Each state has specific and unique regulations for medical cannabis. And, some states have made their laws about cannabis much more restrictive than others. For example, some states have decriminalized possession and use of cannabis, made it legal for medical purposes, or have decided to legalize it for all purposes.
In 2017, since the state of California legalized the use of marijuana, over 30 other states have allowed medical marijuana use with varying restrictions. The 2017 election saw a few states legalize recreational use as well. Even though it is still against the law, many states allow cannabis with varying restrictions.
Across the country, cannabis regulations change daily. Some areas of legislative change are more radical than others, but every small step forward is important. Currently, five states are eligible because, first, they are making significant progress or, second, they are conservative states that many expect to keep the ban in place longer.
This week we focus on the East Coast and Deep South, with news from Connecticut, Tennessee, Louisiana, Mississippi and Alabama.
Connecticut Governor Ned Lamont (D), along with other legislators, has reached a compromise on an adult-use cannabis law that will likely take effect in late spring of 2022. This bill finally lays the groundwork for retail to begin in the state. MJBizDaily estimates that revenue from the recreational market in Connecticut could exceed $250 million in the first year alone and reach about $725 million in the fourth year. However, Senate Bill 1118 has only just been drafted and has yet to be voted on in the House and Senate. Opponents may still try to intervene, which could prompt Governor Lamont to call a special session on the issue this summer. It’s hard to say if this will also delay the start of recreational sales. One of the main points of this agreement is that applicants for social assistance are given priority. Under the bill, to be eligible for social justice, a person must have lived in a disproportionately impacted area, defined by an unemployment rate greater than 10% or a historically high rate of drug convictions, for the past five out of 10 years. To 1. By July 2024, municipalities will be allowed to have only one marijuana dealer and one micro grower per 25,000 residents.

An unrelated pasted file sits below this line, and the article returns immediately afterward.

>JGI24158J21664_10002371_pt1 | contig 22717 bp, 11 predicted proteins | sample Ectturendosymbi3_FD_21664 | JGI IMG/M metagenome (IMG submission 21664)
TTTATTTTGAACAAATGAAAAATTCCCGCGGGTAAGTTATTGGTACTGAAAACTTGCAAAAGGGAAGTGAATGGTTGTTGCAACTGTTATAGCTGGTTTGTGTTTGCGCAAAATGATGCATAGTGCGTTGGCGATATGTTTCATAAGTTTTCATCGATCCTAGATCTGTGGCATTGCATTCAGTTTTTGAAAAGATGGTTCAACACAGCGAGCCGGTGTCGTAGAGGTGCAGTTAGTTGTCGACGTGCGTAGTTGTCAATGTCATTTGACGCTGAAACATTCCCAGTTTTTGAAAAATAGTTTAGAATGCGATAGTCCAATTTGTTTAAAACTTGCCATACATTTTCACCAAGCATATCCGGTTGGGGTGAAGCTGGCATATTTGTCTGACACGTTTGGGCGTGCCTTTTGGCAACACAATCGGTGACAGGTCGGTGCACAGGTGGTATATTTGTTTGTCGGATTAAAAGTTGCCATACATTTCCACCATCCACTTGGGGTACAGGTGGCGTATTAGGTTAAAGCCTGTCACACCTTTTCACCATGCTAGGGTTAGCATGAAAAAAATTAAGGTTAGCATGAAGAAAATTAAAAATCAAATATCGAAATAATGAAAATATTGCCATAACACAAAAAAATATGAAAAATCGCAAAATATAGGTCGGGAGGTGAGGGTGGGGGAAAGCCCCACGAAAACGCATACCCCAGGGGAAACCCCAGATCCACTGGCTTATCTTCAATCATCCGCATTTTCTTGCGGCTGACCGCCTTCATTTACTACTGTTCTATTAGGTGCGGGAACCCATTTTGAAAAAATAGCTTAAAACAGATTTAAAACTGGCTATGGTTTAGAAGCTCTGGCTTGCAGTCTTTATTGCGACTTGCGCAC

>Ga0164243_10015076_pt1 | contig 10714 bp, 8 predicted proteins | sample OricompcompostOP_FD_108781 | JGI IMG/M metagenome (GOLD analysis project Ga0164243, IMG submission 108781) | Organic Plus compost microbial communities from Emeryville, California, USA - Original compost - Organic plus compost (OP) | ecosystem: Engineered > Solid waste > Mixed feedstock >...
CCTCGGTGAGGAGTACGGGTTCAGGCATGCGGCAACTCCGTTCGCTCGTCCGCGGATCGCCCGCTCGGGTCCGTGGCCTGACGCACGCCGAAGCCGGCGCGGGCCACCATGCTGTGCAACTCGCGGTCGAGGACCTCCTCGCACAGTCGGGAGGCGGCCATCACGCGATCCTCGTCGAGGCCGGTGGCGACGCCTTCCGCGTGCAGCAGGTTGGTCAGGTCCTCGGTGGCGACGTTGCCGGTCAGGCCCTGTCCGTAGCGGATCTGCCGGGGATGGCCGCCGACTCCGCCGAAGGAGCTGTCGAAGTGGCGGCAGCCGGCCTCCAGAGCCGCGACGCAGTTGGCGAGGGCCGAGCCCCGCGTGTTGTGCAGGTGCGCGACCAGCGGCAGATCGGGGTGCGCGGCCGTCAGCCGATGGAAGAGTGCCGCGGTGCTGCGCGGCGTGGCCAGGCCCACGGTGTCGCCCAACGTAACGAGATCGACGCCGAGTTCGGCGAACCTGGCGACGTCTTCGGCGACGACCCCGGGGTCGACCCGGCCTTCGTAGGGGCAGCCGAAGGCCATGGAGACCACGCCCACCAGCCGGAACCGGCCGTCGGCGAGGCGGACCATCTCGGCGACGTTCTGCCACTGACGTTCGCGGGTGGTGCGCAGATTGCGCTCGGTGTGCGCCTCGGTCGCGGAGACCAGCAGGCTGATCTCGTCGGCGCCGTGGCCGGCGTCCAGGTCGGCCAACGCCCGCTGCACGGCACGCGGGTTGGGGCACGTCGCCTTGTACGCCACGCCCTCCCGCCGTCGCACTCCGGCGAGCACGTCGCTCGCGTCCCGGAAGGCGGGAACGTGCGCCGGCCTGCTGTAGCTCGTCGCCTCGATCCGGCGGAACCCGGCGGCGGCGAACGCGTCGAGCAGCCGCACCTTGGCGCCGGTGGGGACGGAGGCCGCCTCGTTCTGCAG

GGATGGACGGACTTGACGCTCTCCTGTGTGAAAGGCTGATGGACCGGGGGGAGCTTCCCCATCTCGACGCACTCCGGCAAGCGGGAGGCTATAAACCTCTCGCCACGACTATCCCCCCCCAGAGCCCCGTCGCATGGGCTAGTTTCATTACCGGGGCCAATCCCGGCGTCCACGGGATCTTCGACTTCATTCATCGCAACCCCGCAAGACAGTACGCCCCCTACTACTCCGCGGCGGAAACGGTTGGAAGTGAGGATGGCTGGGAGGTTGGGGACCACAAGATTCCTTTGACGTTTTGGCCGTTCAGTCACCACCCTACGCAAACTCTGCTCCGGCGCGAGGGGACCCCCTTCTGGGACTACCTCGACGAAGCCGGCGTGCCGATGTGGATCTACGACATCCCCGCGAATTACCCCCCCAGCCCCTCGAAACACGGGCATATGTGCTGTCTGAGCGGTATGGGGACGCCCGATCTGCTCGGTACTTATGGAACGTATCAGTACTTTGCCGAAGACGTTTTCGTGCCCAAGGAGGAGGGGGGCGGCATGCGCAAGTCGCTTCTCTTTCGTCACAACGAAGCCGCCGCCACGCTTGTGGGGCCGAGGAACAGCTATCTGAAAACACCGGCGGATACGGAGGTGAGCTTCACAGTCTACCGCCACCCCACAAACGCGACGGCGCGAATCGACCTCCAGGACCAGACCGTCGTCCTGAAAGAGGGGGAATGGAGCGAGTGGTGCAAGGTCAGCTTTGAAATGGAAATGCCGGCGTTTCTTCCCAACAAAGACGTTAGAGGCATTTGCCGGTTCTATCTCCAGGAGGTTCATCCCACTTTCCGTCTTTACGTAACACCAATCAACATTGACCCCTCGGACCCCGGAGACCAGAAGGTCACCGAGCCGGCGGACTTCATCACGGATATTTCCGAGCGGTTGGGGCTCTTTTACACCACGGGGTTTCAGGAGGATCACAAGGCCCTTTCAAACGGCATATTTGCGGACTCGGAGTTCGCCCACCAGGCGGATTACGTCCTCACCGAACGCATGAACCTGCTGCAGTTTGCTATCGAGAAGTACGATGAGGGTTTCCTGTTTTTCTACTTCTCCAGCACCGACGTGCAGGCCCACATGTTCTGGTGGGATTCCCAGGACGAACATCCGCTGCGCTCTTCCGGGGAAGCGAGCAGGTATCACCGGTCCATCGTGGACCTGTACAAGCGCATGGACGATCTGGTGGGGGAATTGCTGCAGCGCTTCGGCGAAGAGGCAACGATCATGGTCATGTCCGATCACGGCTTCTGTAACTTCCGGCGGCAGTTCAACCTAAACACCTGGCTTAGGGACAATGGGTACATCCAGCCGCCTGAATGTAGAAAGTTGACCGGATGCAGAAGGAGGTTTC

Tennessee is a relatively conservative state, but the influx of new residents from blue states on the east and west coasts may already be having an impact. Last month, Republican Governor Bill Lee passed a limited medical cannabis bill that would bring many changes to businesses in the state. Once introduced, the law will legalize possession of CBD oil containing up to 0.9% THC for patients with a medical certificate. This is three times the 0.3% limit set by the federal government. In addition, the bill, as currently drafted, would add the following diseases and conditions to the existing list of eligibility requirements: Alzheimer’s disease, ALS, cancer, inflammatory bowel syndrome, multiple sclerosis, HIV/AIDS and sickle cell disease. Individuals must carry proof of their medical condition when possessing cannabis oil. Moreover, there is still no place in the state where these products can be purchased legally. So while it is now legal to own these weapons, they will have to be purchased illegally or out of state. Further legislation will be needed to regulate the production and distribution of cannabis products.